Little India is a place in Singapore which, as the name suggests, is a little version of India. It started off as the traditional ethnic neighborhood for the Indians during Singapore’s early days.
Coming here feels like I have travelled 10 years back into the past to a Singapore I’m not used to. Little India tends to attract the typical Indian crowd and many tourists from the West. Smartphones were a rare sight, along with typical fast-food restaurants or cafés, Little India was virtually untouched by globalisation at face-value.
I’ve been to Little India quite a few times in the past. Back then I was rather disinterested and I paid little attention to the things around me. However I came with an open heart this time, eager to learn about Singapore’s fascinating heritage, and I noticed things that I didn’t before.
We first took a trip down to Tekka Centre - a hawker centre made up of mostly delicious Indian food which we managed to get a taste of. We loved the taste of spice, and the fragrance that filled our noses as we walked in.
Literally on top of all that great food is a floor dedicated to the tailoring and sale of traditional Indian ethnic clothing. The bright, vibrant colours featured by all of the clothing being sold there definitely managed to get my attention and pique my curiosity.
I started asking a lot of questions about this place, there was something different about this atmosphere - it was very different from our trip down to Chinatown. The streets of Little India gave off an unspeakable vibe with it’s traditional shop-houses stretching down the streets.
There were hardly any grand, out-of-place stalls from this Indian heritage. It was nothing but raw and genuine Indian tradition. It was past 9 but none of the spirit has went to bed, Little India was wide awake.
We took the chance to interview a German tourist outside of Sri Veerama Kaliamman Temple, a Hindu temple situated in the middle of Little India. Which seems to be attracting quite a lot of attention from both the local and foreign crowd.
When asked about how well he thinks Little India has preserved her heritage, we found out that the last time he was here was 35 years ago, to give everyone a little bit of perspective, that’s around 1979, the very early days of Singapore’s independence.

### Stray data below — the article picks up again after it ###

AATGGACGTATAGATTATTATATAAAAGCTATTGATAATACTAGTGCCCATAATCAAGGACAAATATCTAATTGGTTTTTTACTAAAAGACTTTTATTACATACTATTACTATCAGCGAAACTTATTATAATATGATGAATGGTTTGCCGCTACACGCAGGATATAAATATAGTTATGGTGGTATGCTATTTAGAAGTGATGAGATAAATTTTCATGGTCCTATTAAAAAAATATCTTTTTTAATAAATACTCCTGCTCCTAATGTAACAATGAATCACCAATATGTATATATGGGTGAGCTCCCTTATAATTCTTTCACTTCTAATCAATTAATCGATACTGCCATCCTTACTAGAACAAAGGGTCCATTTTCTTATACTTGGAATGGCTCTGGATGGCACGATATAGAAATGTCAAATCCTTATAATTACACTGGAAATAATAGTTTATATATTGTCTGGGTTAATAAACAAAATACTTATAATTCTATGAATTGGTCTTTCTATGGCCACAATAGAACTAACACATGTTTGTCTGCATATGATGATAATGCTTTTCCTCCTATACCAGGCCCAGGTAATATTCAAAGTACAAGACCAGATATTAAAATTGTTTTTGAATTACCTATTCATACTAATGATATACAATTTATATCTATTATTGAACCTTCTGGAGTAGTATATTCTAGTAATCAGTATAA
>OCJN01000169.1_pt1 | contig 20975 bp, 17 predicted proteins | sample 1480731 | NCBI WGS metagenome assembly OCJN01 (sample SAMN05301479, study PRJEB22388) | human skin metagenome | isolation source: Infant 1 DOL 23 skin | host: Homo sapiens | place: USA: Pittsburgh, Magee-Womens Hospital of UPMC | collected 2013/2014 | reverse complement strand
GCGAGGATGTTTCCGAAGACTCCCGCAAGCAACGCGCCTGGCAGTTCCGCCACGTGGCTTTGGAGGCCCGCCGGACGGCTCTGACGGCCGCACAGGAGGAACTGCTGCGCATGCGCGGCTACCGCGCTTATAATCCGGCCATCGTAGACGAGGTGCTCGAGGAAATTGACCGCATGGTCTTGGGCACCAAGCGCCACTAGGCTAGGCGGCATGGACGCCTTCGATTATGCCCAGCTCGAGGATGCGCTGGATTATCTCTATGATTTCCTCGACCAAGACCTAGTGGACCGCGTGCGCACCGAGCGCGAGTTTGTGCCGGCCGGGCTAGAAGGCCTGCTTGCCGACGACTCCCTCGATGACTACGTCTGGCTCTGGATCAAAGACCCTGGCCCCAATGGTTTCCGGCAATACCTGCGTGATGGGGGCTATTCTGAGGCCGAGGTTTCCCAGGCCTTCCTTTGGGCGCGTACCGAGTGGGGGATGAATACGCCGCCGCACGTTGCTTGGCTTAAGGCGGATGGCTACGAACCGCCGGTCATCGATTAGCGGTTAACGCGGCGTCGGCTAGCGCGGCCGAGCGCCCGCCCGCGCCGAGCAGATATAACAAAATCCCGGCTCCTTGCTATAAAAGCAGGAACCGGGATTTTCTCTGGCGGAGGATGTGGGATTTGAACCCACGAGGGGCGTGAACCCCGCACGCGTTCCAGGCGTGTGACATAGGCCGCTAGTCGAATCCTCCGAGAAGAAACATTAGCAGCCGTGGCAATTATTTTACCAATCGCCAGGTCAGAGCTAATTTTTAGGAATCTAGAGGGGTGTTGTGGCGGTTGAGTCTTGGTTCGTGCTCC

It surprised him that Little India looked quite similar to how he remembered it from 35 years back. To quote, “the ghost of Little India” still seems to be around. He then went on to mention, Singapore is indeed a very modern city - but Little India retains most of it’s heritage and old structures that cannot be found anywhere else.
The ethnic Indian food here was really enjoyable for him as he mentioned to us that majority of Europe has had most of it’s traditional food replaced by fast food restaurants.
There were a lot of people everywhere in Little India. The Indians really enjoy visiting this area and hanging out with their friends and family after a long day at work.
To better understand what we were taking in so far, we approached a worker who was sitting around at a food centre somewhere at the corner of Little India. He enthusiastically shared with us bits and pieces of Little India with patience - despite the language barrier.
When asked about what Little India was like for him, he told us that it’s just a gigantic gathering spot for most Indian workers and even families. On the second Sunday of every month, he mentions that all Indians, especially Tamils, will come and gather around here, breathing in a sense of homeliness - making him feel right at home.
When asked about the noticeable difference between Little India and Tamil Nadu, he noted that food was a lot more fresh in Tamil Nadu, especially when it comes to the ingredients and spices used in the dishes. Since knowing that most of these ingredients in Singapore are air-flown, he doesn’t really mind as they still taste fairly good.
On top of that, he also mentioned that “Singapore products” tend to make a statement amongst the crowd back at home. Owning what is known as a “Singapore product” will make them really happy - as it holds an impression of a higher quality, technologically advanced product compared to it’s Indian counterpart.
Before we left, we asked him if he likes Little India, he smiled and raised up his thumb, saying, “It’s very good.”
We all agreed at the end of the day that what makes Little India so unique is the heritage it preserves - the colours, the cultural value demonstrates that it truly is, one of the very rare heritages that hasn’t had it’s culture visibly eroded by globalization.
The people. The food. The shop-houses. The culture. The atmosphere. The heritage.
Many people including myself are keen on exploring the world. But before that, why not start by exploring home?